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When you see a reference to West Virginia in this blog, it’s usually followed by biting criticism, regret, and a citation to the latest Judicial Hellhole listing. But not everything out of the Wild and Wonderful state makes us grimace. Heck, we’re huge fans of Chuck Yeager, Jerry West, and Don Knotts. John Denver sang a pretty nice song about the place — sort of. (The Shenandoah River and Blue Ridge Mountains are associated more with Virginia.)
And, mirabile dictu, last week saw a nice West Virginia opinion on state safe harbor law. Arnett v. Mylan, Inc., 2010 U.S. Dist. LEXIS 50460 (S.D. W. Va. May 20, 2010). It’s not exactly preemption, but it’s kind of a kissing cousin to it (we are resisting the usual West Virginia jokes, honest), and it’ll do.
The case was a wrongful death action, claiming plaintiff’s decedent died from wearing a fentanyl pain patch. The decedent was an Oklahoma resident, and the defendants are corporate residents of West Virginia. Because West Virginia uses the lex loci delicti (place of the injury) test, Oklahoma law applied to the case. That in itself is a good ruling. Then the court discusses the Twombly standard. By this point, we’re practically shooting off fireworks, and it’s not just because of the Holiday. (More on that later.)
Count Three of the Complaint asserts a claim under the Oklahoma Consumer Protection Act (OCPA). The OCPA provides a safe harbor for defendants by providing that nothing in the act applies to “[a]ctions or transactions regulated under laws administered by … any … regulatory body or officer acting under statutory authority of this state or the United States.” 15 Okla. Stat. section 754(2). The pain patch was subject to the Food Drug and Cosmetic Act, so the OCPA action is history, right? Yes. Yes it is. But not without a fight.
The plaintiff argued that the section 754(2) safe harbor should not apply, because the federal law and regulations relied upon by defendant provide no independent remedy. Of course, it’s true that there’s no private right of action under the FDCA. The plaintiff’s argument reduces to the old there’s-no-wrong-without-a-remedy theme. First of all, that’s nonsense. There are loads of wrongs without remedies. Lots of people this weekend yielded 146 minutes of their lives to watch Sex and the City 2. Sadly, there’s no remedy for that. Second, it’s perfectly appropriate for society to decide that some interests are better protected via policy-setting that is well-informed and consistent, as opposed to the jury trial lottery system.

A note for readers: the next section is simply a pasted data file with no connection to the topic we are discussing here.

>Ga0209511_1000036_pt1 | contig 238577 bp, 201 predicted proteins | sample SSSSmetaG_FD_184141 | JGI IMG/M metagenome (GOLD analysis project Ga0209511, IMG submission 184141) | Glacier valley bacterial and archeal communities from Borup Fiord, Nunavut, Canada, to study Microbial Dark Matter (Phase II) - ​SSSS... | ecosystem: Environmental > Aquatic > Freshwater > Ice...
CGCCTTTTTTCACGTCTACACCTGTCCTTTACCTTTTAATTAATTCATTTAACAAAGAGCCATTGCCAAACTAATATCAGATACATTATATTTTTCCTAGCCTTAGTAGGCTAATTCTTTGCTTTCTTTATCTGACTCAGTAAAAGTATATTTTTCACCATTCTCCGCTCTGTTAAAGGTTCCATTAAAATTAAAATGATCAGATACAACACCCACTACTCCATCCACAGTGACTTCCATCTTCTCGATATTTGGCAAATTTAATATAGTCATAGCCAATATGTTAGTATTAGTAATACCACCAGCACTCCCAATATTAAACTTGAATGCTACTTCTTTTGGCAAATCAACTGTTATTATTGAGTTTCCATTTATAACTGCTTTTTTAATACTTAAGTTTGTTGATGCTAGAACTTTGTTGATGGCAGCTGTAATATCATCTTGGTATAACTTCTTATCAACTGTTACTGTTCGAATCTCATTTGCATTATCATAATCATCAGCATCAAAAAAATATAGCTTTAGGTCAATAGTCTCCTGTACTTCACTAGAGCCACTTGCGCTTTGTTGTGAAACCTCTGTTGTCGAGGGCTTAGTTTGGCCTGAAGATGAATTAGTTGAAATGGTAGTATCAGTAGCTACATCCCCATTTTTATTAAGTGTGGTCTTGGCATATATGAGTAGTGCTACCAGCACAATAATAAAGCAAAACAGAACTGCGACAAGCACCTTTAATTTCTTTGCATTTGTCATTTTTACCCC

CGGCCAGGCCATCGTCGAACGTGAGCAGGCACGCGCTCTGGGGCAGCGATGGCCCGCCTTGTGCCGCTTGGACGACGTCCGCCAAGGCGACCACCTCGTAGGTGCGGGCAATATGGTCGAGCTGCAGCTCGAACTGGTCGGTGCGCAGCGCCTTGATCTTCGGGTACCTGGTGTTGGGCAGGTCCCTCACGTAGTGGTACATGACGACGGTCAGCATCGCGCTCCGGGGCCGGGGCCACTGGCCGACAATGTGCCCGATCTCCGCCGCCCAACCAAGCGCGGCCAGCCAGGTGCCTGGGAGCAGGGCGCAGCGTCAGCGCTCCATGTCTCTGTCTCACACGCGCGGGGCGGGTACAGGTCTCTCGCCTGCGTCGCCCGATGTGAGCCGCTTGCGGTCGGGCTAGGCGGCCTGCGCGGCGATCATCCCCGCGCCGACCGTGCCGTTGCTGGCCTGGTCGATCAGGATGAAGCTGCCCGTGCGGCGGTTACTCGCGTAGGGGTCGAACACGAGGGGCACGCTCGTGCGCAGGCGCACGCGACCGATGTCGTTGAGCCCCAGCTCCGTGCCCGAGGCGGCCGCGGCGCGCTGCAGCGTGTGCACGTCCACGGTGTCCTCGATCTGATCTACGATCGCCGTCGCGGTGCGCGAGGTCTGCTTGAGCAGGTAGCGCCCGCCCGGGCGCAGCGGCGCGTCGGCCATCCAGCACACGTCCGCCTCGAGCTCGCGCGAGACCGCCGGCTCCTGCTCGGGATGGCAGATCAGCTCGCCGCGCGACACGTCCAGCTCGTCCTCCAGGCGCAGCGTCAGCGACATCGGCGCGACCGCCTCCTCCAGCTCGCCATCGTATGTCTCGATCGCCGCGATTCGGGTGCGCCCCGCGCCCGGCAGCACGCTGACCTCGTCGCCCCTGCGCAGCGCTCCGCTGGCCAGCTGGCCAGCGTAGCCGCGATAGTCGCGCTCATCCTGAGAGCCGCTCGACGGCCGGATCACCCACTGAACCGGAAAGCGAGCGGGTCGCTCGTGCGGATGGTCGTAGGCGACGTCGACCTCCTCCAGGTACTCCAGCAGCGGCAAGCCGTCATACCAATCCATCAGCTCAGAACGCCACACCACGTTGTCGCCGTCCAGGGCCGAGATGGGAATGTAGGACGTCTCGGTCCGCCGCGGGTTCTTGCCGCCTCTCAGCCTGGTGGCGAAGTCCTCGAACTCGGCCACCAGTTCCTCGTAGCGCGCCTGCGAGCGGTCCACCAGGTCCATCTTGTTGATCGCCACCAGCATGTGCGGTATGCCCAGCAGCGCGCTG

There is no decision from any Oklahoma court addressing the scope of the section 754(2) safe harbor. But there is an opinion from a New Jersey federal court on this issue, and it’s not great (at least on this issue). It’s not terrible, either. As the young’uns would say, it’s just “meh.” In Money v. Bristol-Myers Squibb Co., 2009 U.S. Dist. LEXIS 121094, 2009 WL 5216987 (D.N.J. December 30, 2009), the court acknowledged that the absence of a private right of action under FDCA didn’t call off the safe harbor, because the federal regulatory scheme “exists to afford protection to consumers, which may indeed be sufficient remedy.” But the court refused to apply the safe harbor because the parties had not adequately briefed whether the defendants had actually complied with the federal regulations. In any event, the court dismissed the plaintiff’s claim on other grounds. Thus, we’re calling the court’s insistence on compliance — which introduces complications and second-guessing — as mere, unfortunate dicta.
The West Virginia court did much better, at least in our eyes. (We’ll be rooting for the Mountaineers the next time they take on the Scarlet Knights.) As the Arnett court held, “Contrary to the Money court’s analysis, the simple language of section 754(2) focuses solely on whether there is regulation, not whether there is compliance.” Arnett, 2010 U.S. Dist. LEXIS 50460, * 10. That’s clear-thinking and that’s a safe harbor.
Not to sound ungrateful but can’t we get rulings like this occasionally from the West Virginia state courts?
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Speaking of gratitude, today is Memorial Day. Our Uncle Ronny is a devotee of the Sunday ABC News talking-heads show, This Week, but he thinks that the In Memoriam section scrolls by the names of the week’s war dead too quickly. He wishes it slowed down so that he could read all the names, hometowns, and ages. We agree.
Uncle Ronny doesn’t read this blog, but that’s okay. We’re frankly grateful that anybody reads it. We’re grateful to be able to write about law, even when we disagree with the court’s application, and we’re grateful for any and all comments, even when they disagree with us. We’re not blind to the fact that the reason we can have such a free exchange of ideas, and the reason that we live in a nation of law, is because so many brave people made the ultimate sacrifice.
Today we’re going to slow down, remember, and express gratitude.